Members called for the terms of contracts between the EU and pharmaceutical companies involving public money to be completely transparent. Recent efforts by the Commission, to allow MEPs to consult one incomplete contract, were deemed insufficient. MEPs reiterated that only complete transparency could help combat disinformation and build trust in the vaccination campaigns across Europe.
Speakers also acknowledged the global dimension of the COVID-19 pandemic, which requires global solutions. The EU has a responsibility to use its position of strength to support its most vulnerable neighbours and partners. The pandemic can be overcome only once all people have equal access to vaccines, not only in rich countries, MEPs added.
The debate also touched upon other issues, such as the need for comparable national data and mutual recognition of vaccinations, the need to avoid delays and increase the speed of vaccination, as well as the unconstructive nature of blaming the EU or the pharmaceutical industry for any failures.
Watch the video recording of the debate here. Click on the names below for individual statements.
Ana Paula Zacarias, Portuguese Presidency
Stella Kyriakides, EU Commissioner for Health and Food Safety
Esther de Lange, EPP, NL
Iratxe García Pérez, S&D, ES
Dacian Cioloş, Renew Europe, RO
Joëlle Mélin, ID, FR
Philippe Lamberts, Greens/EFA, BE
Joanna Kopcińska, ECR, PL
Marc Botenga, The Left, BE
The Commission published an additional communication on the EU’s COVID-19 strategy on 19 January. EU leaders will debate the pandemic state of play during the European Council meeting on 21 January.
On 22 September 2020, Parliament held a public hearing on “How to secure access to COVID-19 vaccines for EU citizens: clinical trials, production and distribution challenges”. During the December 2020 Plenary session, Parliament expressed support for the speedy authorization of safe vaccines and on 12 January 2021, MEPs blamed a lack of transparency for fuelling uncertainty and disinformation regarding COVID-19 vaccination in Europe.
'Brexit carnage': Shellfish trucks protest in London over export delays
Many fishermen have been unable to export to the EU since catch certificates, health checks and customs declarations were introduced at the start of this year, delaying their deliveries and prompting European buyers to reject them.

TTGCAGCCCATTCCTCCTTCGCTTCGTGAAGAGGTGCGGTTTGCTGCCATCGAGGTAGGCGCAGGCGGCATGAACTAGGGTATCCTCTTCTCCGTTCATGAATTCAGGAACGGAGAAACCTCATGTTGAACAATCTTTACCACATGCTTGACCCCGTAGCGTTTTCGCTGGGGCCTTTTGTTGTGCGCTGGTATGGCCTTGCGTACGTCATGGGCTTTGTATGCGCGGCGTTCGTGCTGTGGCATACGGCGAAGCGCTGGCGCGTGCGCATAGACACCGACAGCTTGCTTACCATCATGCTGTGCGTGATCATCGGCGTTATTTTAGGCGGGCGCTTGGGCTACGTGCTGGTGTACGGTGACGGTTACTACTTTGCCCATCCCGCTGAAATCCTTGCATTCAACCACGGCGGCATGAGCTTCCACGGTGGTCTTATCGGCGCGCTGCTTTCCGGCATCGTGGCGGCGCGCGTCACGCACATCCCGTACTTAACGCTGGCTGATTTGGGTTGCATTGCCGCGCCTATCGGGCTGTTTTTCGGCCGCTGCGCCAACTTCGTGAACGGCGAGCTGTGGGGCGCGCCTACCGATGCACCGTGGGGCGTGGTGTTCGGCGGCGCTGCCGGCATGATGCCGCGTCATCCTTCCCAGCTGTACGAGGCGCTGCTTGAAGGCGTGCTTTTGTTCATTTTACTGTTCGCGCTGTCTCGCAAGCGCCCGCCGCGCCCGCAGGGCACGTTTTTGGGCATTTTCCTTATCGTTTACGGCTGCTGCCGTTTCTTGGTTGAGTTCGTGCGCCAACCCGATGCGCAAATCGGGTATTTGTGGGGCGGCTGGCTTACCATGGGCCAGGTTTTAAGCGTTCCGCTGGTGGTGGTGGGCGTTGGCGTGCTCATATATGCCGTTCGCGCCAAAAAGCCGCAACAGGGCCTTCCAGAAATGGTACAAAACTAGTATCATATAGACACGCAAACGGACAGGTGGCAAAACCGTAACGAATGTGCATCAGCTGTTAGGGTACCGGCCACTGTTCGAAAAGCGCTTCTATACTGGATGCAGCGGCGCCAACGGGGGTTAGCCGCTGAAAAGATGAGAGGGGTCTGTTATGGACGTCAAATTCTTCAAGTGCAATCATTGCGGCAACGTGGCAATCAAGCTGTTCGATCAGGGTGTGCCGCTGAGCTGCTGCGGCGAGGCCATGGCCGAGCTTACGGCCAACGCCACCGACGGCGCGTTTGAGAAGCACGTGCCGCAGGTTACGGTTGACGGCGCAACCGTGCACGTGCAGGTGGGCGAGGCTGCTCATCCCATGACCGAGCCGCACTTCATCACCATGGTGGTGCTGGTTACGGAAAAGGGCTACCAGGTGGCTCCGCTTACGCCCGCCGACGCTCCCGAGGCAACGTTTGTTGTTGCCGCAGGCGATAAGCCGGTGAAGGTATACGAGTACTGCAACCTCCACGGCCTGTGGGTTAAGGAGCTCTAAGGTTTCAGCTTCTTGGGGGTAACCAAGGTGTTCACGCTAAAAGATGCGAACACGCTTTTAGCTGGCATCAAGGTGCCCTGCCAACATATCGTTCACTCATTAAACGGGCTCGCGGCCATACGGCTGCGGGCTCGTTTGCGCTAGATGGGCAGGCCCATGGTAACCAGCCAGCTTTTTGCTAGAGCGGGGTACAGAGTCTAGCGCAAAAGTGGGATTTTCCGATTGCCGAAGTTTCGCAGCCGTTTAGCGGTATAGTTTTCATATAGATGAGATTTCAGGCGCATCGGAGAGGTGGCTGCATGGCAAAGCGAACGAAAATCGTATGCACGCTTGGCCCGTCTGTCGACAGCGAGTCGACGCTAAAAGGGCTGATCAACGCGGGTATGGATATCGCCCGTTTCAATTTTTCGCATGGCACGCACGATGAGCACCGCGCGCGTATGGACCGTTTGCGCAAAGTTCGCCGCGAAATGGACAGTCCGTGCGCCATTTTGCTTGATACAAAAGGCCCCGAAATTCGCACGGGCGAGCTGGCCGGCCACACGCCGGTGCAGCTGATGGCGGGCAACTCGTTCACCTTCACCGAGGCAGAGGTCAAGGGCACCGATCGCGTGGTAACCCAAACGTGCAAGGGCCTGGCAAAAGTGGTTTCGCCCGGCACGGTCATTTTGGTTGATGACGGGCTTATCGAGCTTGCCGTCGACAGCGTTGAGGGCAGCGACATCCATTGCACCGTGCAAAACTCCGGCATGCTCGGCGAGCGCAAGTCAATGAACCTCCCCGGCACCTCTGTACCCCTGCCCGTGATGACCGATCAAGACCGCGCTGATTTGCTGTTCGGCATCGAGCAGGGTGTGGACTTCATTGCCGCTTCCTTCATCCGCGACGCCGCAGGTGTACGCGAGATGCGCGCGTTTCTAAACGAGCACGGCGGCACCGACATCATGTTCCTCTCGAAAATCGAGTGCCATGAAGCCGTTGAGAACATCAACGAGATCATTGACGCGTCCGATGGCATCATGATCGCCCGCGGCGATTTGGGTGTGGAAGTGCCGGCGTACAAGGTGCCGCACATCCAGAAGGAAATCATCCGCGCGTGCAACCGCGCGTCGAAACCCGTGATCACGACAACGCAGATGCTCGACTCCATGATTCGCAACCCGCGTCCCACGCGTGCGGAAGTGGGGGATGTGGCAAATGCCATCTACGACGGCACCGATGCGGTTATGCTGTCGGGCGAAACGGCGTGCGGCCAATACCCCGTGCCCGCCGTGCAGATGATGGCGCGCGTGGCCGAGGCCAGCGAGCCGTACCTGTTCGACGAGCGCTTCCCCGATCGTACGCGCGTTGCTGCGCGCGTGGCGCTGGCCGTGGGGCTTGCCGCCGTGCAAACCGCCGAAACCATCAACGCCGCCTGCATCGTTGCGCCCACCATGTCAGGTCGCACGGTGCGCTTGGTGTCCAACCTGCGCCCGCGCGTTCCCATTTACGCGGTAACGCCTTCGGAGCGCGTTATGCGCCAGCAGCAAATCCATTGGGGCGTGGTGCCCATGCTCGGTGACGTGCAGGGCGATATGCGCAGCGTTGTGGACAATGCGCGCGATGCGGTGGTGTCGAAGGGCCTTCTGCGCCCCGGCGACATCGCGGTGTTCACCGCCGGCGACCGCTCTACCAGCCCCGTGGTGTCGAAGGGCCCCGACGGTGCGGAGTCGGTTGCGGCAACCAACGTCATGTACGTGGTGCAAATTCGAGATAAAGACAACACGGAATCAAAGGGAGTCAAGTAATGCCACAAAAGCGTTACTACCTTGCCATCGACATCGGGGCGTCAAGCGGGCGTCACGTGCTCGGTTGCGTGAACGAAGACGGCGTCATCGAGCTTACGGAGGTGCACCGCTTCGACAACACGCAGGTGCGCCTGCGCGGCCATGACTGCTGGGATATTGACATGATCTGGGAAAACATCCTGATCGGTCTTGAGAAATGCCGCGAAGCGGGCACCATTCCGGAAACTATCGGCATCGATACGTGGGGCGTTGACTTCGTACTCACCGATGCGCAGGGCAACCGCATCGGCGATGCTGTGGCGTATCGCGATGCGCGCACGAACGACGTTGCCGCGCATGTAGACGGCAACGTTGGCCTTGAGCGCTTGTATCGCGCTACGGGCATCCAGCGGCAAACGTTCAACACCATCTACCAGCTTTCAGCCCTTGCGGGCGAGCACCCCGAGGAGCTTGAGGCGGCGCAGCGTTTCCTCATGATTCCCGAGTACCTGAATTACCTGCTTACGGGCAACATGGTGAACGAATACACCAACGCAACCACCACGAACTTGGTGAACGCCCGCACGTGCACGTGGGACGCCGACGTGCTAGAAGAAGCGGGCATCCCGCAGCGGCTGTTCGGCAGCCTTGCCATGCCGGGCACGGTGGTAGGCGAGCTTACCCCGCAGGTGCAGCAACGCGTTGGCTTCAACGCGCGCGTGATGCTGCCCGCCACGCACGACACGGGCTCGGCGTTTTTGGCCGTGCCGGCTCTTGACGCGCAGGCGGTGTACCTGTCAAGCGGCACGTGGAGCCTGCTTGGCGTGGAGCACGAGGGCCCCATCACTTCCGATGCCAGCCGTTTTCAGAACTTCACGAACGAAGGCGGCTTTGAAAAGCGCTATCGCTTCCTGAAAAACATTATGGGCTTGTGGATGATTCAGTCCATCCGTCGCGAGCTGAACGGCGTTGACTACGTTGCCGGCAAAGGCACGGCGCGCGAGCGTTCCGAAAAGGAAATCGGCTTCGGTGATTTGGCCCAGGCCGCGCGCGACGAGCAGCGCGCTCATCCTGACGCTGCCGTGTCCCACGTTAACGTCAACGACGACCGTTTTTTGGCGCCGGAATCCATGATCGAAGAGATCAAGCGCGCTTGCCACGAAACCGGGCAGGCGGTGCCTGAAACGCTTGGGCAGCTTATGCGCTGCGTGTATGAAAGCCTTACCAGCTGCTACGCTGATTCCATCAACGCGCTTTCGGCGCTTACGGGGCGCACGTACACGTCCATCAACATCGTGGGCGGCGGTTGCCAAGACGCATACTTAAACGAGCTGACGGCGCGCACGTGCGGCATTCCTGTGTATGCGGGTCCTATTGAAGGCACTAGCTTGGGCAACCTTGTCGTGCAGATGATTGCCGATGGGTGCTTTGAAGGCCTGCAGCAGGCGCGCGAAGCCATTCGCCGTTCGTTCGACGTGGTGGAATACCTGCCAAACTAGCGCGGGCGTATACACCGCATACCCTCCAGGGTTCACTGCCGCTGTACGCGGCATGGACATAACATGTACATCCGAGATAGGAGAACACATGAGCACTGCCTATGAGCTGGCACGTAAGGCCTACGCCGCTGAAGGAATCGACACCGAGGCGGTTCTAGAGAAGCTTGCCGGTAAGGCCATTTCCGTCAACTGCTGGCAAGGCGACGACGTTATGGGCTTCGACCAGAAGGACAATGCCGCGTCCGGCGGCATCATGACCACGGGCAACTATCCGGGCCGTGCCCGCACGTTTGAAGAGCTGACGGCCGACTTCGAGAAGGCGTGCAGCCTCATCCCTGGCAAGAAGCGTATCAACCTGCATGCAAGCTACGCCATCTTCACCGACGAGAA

Trucks with slogans such as “Brexit carnage” and “incompetent government destroying shellfish industry” parked metres from Johnson’s 10 Downing Street office in central London. Police were asking the truck drivers for details.
“We strongly feel the system could potentially collapse,” said Gary Hodgson, a director of Venture Seafoods, which exports live and processed crabs and lobsters to the EU.
“Prime Minister Boris Johnson needs to be honest with us, with himself and with the British public about the problems for the industry,” he told Reuters. One operator, he said, needed 400 pages of export documentation last week to enter Europe.
David Rosie at DR Collin & Son, which employs 200 people, used to send one or two trucks a night to France carrying live crab, lobster and langoustine worth around 150,000 pounds ($203,000). He said he had not exported a single box this year.
Fishermen, he said, “lost their livelihoods in the turn of a clock” when Britain left the EU’s orbit on New Year’s Eve.
Under a deal reached last month, British trade with the EU remains free of tariffs and quotas. But the creation of a full customs border means goods must be checked and paperwork filled in, shattering express delivery systems.
Using a phrase that has angered many business owners, Johnson described the changes as “teething problems”, and said they had been exacerbated by the COVID-19 pandemic.
Johnson said an additional £23 million ($31.24m) fund had been created to compensate businesses that “through no fault of their own have experienced bureaucratic delays, difficulties getting their goods through where there is a genuine buyer on the other side of the channel”.
The government said this extra cash was on top of a £100m investment in the industry over the next few years and nearly £200m provided to the Scottish government to minimize disruption.
Britain’s Department for Environment, Food and Rural Affairs (Defra) said that as well as financial support, it was working with the industry and the EU to address documentation issues.
“Our priority is to ensure that goods can continue to flow smoothly to market,” a government spokesperson said in an emailed statement.
Fishing alone contributes 0.1% of Britain’s GDP if processing is included, but for coastal communities it is a lifeline and a traditional way of life.
The Scotland Food & Drink association says exporters could be losing more than 1 million pounds in sales a day.
Many in coastal communities voted for Brexit but said they had not expected this impact.
Allan Miller, owner of AM Shellfish in Aberdeen, Scotland, said times for his deliveries of live brown crab, lobster and prawns had doubled from 24 hours. This mean lower prices and some of the product did not survive, he said.
“You’re talking 48 hours to 50 hours. It’s crazy,” he said.